A strange byproduct of the current system of art, at least the art in the marketplace and in graduate schools, is the ignorance of art historical reference and the assumption that all artists are on an island of one’s own, that stealing is what artists do, and that your individual spirit is louder than thousands of years of history. Surprisingly, and unbeknownst to non-art historians or non-art theorists, there are many artists, professional and otherwise, that throw a blind eye to art history.
Which is why three shows this year focused exactly and unapologetically on art history are refreshing. Playing with the concepts of roots, lineage and from whence we come is a welcome reminder in seemingly untethered artistic circles.
The first is a show, “Gang of Cosmos”, at Metro Pictures by Robert Longo. Longo, now 61, had his break out moment in the eighties with photo realistic black and white charcoals of “Men in the Cities”. This show is full of meticulously rendered copies in black and white charcoal of contemporary art masterpieces, specifically Abstract Expressionist. These are hyper realist drawings of other people’s art work, and out of the nine Abstract Expressionist painters represented, three are women (thank you Robert!). Appropriation is a word that could be used here easily, though I think this falls in line with the artist’s obsession with power and authority in the majority of his other work. How are Reinhardt, de Kooning and Pollack not mythic figures of power and authority in art history? By making these monolithic, earnest pieces perhaps he is thanking them, or releasing their hold on him.
The second is a show by Annie Kavens, “Women and the History of Art” at Jenkins Johnson Gallery in San Francisco, about women in art history. I say bravo, bravo! What a kind homage, and what an important tribute to the many female artists who have not been given proper credence. As for Kavens’ style I’m not a huge fan, it’s very safe (think Elizabeth Peyton meets Karen Kilimnick without the awesome self-consciousness and ruminating).
Lastly, and of most consequence I believe, is the show “Movie Scripts/ Art” at Marian Goodman by John Baldessari. Baldessari is now 81 years old, and has stayed fairly steady with his obsessions with text, image and art theory, continually smashing powerful narrative images with provocative snippets of text. This particular suite of works takes details from masterpieces and pairs them with excerpts from film scripts. It’s autobiographical in a way – he has lived in Los Angeles for years and is most definitely a celebrity in his old age, the elbow rubbing with stars and film gurus has rubbed off on his work. He has also been steeped in art theory and art history along the entire road of his career: starting in the 60s with the art theory paintings, the 1972 singing of the Sol Lewit’s artist statement, and 2012 with the body of work where he juxtaposed different artists with each other titled “Double Bill”.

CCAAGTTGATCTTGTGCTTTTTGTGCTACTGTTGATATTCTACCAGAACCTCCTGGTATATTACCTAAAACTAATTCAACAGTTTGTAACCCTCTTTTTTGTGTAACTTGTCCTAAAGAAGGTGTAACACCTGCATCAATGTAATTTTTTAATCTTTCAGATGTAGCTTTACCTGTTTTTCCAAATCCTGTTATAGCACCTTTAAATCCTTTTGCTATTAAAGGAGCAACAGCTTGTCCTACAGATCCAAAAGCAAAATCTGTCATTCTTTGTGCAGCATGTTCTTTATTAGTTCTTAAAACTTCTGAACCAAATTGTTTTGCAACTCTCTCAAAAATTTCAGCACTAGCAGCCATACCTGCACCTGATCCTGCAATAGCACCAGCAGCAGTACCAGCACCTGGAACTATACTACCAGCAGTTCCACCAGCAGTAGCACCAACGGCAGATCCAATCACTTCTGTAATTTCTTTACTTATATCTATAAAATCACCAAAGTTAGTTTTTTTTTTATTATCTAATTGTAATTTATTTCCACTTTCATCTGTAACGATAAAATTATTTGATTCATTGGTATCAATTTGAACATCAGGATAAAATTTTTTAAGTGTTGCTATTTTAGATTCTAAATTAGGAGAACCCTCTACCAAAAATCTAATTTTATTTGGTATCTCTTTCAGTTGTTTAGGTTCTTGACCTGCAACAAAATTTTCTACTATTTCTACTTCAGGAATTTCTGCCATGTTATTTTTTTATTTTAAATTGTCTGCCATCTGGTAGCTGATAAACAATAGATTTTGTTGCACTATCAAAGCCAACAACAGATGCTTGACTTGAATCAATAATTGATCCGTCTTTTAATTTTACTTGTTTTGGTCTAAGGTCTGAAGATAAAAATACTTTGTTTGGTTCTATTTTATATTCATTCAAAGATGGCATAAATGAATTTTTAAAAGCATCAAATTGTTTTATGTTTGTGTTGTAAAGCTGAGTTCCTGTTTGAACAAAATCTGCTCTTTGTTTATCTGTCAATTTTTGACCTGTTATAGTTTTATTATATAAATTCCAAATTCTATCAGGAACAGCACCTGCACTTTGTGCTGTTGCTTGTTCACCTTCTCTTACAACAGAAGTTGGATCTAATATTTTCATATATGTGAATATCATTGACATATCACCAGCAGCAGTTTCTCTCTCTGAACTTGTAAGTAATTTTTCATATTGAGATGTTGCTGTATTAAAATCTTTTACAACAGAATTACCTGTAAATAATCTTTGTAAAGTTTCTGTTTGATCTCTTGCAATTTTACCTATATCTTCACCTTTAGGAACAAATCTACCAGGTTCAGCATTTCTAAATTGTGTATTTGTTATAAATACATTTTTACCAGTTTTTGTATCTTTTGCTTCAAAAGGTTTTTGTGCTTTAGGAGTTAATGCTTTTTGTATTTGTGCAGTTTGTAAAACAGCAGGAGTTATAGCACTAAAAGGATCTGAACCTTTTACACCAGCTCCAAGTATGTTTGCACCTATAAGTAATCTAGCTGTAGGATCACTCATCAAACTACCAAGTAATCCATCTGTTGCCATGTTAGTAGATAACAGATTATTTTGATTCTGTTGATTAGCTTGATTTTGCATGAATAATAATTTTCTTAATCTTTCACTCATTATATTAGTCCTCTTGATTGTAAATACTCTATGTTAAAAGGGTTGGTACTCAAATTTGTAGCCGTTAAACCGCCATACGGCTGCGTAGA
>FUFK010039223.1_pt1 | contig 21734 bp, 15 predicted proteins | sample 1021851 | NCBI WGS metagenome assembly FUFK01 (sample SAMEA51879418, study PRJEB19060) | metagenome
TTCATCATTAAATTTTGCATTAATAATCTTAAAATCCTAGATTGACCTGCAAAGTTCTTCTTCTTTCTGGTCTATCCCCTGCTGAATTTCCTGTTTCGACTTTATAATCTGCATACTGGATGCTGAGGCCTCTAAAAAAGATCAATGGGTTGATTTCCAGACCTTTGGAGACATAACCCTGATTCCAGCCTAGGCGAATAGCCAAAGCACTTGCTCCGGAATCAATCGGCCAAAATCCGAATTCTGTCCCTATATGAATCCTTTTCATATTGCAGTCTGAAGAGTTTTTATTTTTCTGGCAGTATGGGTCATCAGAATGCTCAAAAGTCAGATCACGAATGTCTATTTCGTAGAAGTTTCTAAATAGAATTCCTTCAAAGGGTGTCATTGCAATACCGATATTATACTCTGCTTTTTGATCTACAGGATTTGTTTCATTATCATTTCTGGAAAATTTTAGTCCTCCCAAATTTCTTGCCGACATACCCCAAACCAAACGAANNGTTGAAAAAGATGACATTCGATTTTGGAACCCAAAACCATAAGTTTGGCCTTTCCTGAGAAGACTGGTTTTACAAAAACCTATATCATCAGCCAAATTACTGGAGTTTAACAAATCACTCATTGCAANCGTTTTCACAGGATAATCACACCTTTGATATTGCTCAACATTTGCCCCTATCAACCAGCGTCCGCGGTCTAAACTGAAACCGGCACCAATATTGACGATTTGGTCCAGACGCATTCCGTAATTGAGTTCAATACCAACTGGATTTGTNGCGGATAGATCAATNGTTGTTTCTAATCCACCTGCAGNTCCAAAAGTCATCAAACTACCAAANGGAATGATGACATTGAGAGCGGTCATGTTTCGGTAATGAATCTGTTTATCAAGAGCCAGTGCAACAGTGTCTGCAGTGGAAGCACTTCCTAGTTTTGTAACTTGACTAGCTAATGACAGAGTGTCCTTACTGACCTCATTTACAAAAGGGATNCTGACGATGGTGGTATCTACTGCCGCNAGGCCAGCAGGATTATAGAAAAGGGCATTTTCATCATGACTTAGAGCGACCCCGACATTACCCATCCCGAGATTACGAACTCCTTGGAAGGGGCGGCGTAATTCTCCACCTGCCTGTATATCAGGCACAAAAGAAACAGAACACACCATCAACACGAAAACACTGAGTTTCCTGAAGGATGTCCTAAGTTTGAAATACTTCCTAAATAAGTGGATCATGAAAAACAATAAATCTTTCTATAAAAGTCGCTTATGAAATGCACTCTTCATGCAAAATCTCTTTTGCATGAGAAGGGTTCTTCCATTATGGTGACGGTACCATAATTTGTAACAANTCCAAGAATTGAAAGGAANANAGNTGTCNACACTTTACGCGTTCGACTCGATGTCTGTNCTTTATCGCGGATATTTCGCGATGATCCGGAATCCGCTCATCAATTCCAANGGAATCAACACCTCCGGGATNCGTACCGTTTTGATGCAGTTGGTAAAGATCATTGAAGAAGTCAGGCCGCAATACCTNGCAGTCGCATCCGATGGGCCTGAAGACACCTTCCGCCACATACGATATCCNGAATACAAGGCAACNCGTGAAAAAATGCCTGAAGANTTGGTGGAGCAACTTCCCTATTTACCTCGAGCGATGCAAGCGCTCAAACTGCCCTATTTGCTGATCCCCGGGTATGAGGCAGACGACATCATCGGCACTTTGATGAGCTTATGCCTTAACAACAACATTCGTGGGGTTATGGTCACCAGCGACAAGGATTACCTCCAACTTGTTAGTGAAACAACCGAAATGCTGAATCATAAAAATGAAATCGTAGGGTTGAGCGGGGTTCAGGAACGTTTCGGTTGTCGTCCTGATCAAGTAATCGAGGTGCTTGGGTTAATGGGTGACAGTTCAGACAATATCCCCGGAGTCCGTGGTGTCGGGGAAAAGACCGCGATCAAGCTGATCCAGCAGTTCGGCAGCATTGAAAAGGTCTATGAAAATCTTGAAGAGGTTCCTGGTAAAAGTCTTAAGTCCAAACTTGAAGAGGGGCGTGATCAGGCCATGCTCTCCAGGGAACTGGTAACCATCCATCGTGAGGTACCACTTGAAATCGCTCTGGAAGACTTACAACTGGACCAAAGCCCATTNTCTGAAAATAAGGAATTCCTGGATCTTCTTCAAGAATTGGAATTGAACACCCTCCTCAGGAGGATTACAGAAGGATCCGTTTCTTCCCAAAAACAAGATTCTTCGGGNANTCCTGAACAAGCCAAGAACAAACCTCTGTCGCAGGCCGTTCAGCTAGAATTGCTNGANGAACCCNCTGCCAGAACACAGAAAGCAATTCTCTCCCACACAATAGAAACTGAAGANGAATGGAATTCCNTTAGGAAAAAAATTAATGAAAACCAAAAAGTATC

Out of the three I am the biggest fan of the Baldessari approach to art history…taking a piece of it and flipping it on its ears so as to create new meaning. After all everything changes, and how you perceive the changes, with dusty nostalgia or brave curiosity, will make all the difference.
John Baldessari : Movie Scripts/ Art | Marian Goodman Gallery | October 22 – November 22, 2014
Annie Kevans : Women and the History | Jenkins Johnson Gallery | October 2 – December 23, 2014
Robert Longo: Gang of Cosmos | Metro Pictures | April 10, 2014 – May 23, 2014Tagged: Annie Kavens, art history, Artists and art history, Gang of Cosmos, Jenkins Johnson Gallery, John Baldessari, lineage, Marian Goodman Gallery, Metro Pictures, Movie Scipts, Robert Longo, Women and the History of Art